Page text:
Acute high-altitude exposure reduces lung diffusion: Data from the HIGHCARE Alps project

Piergiuseppe Agostoni, Erik R. Swenson, Roberto Fumagalli, Elisabetta Salvioni, Gaia Cattadori, Stefania Farina, Maurizio Bussotti, Margherita Tamplenizza, Carolina Lombardi, Daniele Bonacina, Maura Brioschi, Sergio Caravita, Pietro Modesti, Miriam Revera, Andrea Giuliano, Paolo Meriggi, Andrea Faini, Grzegorz Bilo, Cristina Banfi, Gianfranco Parati

Research output: Contribution to journalArticle

Abstract

The causes and development of lung fluid, as well as the integrity of the alveolar-capillary membrane at high altitude, are undefined. This study was conceived to see whether fluid accumulates within the lung with acute high altitude exposure, and whether this is associated with alveolar capillary membrane damage. We studied lung carbon monoxide diffusion (DLCO), its components - membrane diffusion (DM) and capillary volume (VC) and alveolar volume (VA) measured in 43 healthy subjects in Milan (122m) and after 1 and 3 days at Capanna Regina Margherita (4559m). DLCO measurement was adjusted for hemoglobin and inspired oxygen. We also measured plasma surfactant derived protein B (SPB) and Receptor of Advanced Glycation End-products (RAGE) as markers of alveolar-capillary membrane damage, and ultrasound lung comets as a marker of extravascular lung water. 21 subjects received acetazolamide and 22 placebo.DLCO was lower at Capanna Regina Margherita (day 1: 24.3±4.7 and day 3: 23.6±5.4mL/mmHg/min), than in Milan (25.8±5.5; pM reduction (Milan: 50.5±14.6mL/mmHg/min, Capanna Regina Margherita day 1: 45.1±11.5mL/mmHg/min, day 3: 43.2±13.9mL/mmHg/min; pC increase (Milan: 96±37mL, Capanna Regina Margherita day 1: 152±66mL, day 3: 153±59mL; pCO albeit, between day 1 and 3, such a trend was observed. Regardless of treatment lung comets increased from 0 to 7.2±3.6 (p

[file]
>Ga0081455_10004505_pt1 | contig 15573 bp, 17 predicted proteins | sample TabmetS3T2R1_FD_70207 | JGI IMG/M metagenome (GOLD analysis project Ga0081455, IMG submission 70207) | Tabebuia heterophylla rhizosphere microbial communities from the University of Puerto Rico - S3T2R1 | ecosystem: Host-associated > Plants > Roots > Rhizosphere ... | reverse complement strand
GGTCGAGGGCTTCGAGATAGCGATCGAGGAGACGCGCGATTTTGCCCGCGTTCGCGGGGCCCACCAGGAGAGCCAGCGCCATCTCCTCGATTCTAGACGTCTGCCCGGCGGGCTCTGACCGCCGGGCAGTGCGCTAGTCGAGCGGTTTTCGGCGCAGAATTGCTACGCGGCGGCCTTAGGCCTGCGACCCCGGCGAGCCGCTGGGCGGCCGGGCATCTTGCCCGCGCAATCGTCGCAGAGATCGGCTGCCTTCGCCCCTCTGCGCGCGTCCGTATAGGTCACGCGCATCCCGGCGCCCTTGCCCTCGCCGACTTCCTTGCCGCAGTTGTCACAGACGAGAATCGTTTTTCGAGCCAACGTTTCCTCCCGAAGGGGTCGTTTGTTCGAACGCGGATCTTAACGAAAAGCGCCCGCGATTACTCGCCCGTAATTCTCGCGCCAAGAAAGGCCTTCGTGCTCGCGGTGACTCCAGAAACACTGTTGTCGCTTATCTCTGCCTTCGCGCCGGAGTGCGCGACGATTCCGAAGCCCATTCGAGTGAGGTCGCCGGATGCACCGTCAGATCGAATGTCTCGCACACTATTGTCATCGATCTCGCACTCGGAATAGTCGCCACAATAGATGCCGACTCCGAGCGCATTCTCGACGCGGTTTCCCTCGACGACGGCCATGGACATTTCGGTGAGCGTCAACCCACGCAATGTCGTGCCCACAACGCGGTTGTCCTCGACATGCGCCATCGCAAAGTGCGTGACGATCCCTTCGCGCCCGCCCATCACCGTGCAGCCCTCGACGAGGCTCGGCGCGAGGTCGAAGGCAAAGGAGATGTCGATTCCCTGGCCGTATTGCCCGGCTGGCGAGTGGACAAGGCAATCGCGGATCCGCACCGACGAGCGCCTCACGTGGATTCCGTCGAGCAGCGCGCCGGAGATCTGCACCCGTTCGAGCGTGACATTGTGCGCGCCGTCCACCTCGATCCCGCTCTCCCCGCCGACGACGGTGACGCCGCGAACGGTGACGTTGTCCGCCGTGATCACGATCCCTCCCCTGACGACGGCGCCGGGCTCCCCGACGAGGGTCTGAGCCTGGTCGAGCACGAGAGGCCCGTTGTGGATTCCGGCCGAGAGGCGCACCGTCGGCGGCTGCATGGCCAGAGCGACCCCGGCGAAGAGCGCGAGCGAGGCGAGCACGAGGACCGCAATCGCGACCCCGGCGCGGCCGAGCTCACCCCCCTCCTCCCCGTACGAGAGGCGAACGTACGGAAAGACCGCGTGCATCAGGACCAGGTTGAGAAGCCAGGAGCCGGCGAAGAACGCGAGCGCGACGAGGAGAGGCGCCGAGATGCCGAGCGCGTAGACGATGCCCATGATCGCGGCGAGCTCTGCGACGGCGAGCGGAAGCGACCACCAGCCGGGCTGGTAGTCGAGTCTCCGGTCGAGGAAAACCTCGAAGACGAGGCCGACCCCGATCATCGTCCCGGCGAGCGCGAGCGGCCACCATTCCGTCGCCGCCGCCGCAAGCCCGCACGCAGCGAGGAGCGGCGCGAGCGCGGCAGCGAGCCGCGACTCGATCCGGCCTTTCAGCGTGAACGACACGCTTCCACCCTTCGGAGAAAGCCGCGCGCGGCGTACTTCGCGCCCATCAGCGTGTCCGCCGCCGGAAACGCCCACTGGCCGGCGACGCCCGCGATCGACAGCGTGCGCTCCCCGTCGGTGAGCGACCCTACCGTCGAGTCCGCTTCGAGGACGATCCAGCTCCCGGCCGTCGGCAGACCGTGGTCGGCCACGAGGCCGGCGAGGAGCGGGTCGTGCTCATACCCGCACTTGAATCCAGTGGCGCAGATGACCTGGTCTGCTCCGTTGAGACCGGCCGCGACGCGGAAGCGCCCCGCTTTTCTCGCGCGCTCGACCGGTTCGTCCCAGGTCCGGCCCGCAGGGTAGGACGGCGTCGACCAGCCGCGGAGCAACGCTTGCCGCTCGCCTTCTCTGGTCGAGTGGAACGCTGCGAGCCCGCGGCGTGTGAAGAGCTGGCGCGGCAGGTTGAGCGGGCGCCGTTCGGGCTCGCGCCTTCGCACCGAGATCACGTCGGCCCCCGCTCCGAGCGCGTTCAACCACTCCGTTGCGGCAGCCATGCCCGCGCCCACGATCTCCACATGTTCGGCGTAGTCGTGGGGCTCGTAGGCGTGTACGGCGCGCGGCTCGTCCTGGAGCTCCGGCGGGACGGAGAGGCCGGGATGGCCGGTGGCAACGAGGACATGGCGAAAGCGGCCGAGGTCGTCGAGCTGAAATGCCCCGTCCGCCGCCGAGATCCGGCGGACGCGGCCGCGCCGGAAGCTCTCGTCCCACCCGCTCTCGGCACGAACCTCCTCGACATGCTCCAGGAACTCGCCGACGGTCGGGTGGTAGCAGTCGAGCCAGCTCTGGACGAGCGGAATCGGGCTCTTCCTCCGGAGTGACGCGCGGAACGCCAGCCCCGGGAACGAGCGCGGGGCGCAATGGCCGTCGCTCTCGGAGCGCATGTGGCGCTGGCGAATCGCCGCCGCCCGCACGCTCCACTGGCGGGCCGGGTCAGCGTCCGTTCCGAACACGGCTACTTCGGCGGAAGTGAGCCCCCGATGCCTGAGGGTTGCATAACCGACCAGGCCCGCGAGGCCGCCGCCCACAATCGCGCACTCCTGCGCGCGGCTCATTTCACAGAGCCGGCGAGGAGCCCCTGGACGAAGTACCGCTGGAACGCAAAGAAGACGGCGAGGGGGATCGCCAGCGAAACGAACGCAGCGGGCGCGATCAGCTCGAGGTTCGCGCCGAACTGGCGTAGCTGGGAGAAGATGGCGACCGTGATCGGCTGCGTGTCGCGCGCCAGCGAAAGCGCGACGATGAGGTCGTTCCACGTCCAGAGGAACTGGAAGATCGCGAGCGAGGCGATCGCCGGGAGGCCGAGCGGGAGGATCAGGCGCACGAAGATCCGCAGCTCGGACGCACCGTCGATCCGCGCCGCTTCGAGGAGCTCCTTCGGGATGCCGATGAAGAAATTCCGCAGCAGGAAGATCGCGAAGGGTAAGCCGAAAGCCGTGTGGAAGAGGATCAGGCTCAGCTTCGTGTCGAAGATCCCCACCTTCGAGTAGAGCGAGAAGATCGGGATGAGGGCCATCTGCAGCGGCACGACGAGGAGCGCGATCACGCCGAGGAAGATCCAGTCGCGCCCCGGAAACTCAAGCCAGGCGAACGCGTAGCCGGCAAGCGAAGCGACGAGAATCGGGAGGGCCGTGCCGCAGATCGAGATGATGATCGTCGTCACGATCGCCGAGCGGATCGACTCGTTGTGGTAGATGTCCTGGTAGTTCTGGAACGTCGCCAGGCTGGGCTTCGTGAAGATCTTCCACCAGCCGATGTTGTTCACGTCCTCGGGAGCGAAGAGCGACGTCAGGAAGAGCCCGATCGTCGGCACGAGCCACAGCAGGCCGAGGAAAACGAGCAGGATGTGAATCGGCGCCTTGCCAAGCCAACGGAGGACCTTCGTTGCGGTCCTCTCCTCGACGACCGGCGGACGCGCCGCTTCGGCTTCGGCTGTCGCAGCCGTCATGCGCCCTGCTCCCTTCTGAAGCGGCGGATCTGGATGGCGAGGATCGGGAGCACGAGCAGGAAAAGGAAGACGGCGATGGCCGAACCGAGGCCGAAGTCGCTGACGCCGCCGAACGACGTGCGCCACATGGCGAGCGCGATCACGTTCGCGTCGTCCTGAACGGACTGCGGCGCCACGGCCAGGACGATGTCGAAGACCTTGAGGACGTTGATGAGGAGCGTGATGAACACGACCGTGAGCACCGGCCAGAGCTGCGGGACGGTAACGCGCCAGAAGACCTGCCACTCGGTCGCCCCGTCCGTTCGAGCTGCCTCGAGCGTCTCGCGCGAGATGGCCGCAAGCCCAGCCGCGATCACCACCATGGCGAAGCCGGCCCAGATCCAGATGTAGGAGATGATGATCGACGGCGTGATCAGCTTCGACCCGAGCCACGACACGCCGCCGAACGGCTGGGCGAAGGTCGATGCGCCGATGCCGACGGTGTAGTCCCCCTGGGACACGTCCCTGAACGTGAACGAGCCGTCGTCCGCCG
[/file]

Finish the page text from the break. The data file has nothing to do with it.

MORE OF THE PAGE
Original languageEnglish
Pages (from-to)223-228
Number of pages6
JournalRespiratory Physiology and Neurobiology
Volume188
Issue number2
DOIs
Publication statusPublished - Aug 15 2013

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Keywords

  • Gas exchange
  • Hypoxia
  • Pulmonary edema
  • Surfactant derived proteins

ASJC Scopus subject areas

  • Physiology
  • Pulmonary and Respiratory Medicine
  • Neuroscience(all)

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